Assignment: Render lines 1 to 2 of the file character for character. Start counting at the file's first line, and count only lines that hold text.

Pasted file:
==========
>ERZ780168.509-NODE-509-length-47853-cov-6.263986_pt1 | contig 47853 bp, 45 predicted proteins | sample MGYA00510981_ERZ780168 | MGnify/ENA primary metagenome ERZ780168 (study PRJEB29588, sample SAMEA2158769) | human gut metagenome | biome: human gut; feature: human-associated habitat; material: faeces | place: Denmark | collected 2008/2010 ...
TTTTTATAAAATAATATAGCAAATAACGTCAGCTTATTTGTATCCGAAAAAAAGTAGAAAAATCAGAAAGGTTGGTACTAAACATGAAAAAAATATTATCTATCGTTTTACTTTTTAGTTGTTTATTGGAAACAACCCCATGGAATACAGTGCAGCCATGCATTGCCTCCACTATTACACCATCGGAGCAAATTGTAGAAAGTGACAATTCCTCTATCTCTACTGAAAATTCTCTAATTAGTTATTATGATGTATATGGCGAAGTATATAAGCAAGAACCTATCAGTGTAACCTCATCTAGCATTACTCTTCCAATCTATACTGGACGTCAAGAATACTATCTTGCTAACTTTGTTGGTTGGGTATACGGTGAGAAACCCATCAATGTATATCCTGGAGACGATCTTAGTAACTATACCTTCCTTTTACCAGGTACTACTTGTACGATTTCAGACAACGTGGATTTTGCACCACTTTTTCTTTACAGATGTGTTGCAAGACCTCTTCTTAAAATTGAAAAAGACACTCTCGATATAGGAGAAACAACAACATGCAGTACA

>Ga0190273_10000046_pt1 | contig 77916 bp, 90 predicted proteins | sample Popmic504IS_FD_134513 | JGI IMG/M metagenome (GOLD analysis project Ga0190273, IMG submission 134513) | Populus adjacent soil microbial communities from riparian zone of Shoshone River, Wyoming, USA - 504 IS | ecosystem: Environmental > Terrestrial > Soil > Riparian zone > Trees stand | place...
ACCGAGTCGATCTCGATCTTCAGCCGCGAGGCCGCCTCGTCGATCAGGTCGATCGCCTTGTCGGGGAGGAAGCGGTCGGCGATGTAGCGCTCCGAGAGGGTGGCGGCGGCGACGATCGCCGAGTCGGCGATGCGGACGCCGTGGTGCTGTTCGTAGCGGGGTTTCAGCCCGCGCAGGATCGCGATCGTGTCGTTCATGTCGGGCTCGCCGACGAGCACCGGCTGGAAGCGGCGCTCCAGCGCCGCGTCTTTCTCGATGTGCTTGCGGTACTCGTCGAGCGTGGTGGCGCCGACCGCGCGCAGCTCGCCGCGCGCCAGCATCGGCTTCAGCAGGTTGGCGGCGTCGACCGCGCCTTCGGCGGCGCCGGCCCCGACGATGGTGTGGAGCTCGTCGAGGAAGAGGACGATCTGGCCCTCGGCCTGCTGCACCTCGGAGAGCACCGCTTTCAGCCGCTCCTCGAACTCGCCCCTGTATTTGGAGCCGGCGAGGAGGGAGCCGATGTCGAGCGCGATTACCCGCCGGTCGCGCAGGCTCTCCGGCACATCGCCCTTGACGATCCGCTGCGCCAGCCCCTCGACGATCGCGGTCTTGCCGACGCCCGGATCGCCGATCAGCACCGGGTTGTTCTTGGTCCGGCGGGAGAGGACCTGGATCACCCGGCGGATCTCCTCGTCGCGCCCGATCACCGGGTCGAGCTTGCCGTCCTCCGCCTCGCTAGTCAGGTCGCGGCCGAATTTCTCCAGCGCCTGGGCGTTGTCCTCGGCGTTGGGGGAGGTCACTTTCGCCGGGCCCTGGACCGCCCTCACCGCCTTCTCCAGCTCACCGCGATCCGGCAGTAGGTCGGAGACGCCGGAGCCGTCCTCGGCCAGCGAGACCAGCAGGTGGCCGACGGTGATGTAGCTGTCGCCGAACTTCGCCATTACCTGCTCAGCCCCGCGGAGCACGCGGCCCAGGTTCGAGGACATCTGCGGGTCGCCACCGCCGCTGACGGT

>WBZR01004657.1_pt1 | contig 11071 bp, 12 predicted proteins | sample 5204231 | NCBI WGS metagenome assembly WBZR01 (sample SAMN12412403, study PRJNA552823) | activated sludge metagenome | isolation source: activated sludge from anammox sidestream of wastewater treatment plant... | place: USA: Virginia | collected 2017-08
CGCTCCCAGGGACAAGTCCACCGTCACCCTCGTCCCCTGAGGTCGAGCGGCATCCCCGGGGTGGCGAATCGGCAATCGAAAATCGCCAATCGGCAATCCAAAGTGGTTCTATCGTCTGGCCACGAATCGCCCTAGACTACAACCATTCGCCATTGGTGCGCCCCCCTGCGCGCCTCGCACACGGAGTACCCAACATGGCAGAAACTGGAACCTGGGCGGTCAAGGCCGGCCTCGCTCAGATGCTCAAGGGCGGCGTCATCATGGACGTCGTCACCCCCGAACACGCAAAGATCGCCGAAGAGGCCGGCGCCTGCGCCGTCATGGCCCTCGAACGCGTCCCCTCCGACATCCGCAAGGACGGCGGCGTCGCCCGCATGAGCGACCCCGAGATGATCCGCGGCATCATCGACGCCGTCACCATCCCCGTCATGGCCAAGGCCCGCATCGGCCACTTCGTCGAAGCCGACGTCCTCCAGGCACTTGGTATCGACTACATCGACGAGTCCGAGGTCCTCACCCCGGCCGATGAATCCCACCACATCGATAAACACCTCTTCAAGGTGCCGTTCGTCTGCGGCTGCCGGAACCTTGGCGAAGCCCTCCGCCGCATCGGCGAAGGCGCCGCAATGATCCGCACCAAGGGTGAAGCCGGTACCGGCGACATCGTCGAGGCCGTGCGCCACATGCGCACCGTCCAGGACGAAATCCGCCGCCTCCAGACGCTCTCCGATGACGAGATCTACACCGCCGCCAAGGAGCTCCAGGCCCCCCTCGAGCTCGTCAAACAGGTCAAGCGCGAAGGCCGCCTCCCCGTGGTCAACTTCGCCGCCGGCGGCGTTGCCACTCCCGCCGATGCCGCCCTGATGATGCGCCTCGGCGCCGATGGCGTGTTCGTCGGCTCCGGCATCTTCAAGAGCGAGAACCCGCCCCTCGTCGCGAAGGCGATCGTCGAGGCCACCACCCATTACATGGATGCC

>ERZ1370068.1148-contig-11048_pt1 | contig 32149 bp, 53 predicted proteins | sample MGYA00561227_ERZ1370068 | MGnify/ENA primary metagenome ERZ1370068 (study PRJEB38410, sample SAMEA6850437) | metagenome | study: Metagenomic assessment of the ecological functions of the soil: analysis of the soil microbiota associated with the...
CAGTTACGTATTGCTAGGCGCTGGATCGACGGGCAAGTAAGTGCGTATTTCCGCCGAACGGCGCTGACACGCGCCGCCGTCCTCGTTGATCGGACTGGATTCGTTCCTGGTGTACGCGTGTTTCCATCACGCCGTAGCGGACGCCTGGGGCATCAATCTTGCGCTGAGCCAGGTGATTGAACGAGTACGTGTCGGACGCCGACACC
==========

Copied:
>ERZ780168.509-NODE-509-length-47853-cov-6.263986_pt1 | contig 47853 bp, 45 predicted proteins | sample MGYA00510981_ERZ780168 | MGnify/ENA primary metagenome ERZ780168 (study PRJEB29588, sample SAMEA2158769) | human gut metagenome | biome: human gut; feature: human-associated habitat; material: faeces | place: Denmark | collected 2008/2010 ...
TTTTTATAAAATAATATAGCAAATAACGTCAGCTTATTTGTATCCGAAAAAAAGTAGAAAAATCAGAAAGGTTGGTACTAAACATGAAAAAAATATTATCTATCGTTTTACTTTTTAGTTGTTTATTGGAAACAACCCCATGGAATACAGTGCAGCCATGCATTGCCTCCACTATTACACCATCGGAGCAAATTGTAGAAAGTGACAATTCCTCTATCTCTACTGAAAATTCTCTAATTAGTTATTATGATGTATATGGCGAAGTATATAAGCAAGAACCTATCAGTGTAACCTCATCTAGCATTACTCTTCCAATCTATACTGGACGTCAAGAATACTATCTTGCTAACTTTGTTGGTTGGGTATACGGTGAGAAACCCATCAATGTATATCCTGGAGACGATCTTAGTAACTATACCTTCCTTTTACCAGGTACTACTTGTACGATTTCAGACAACGTGGATTTTGCACCACTTTTTCTTTACAGATGTGTTGCAAGACCTCTTCTTAAAATTGAAAAAGACACTCTCGATATAGGAGAAACAACAACATGCAGTACA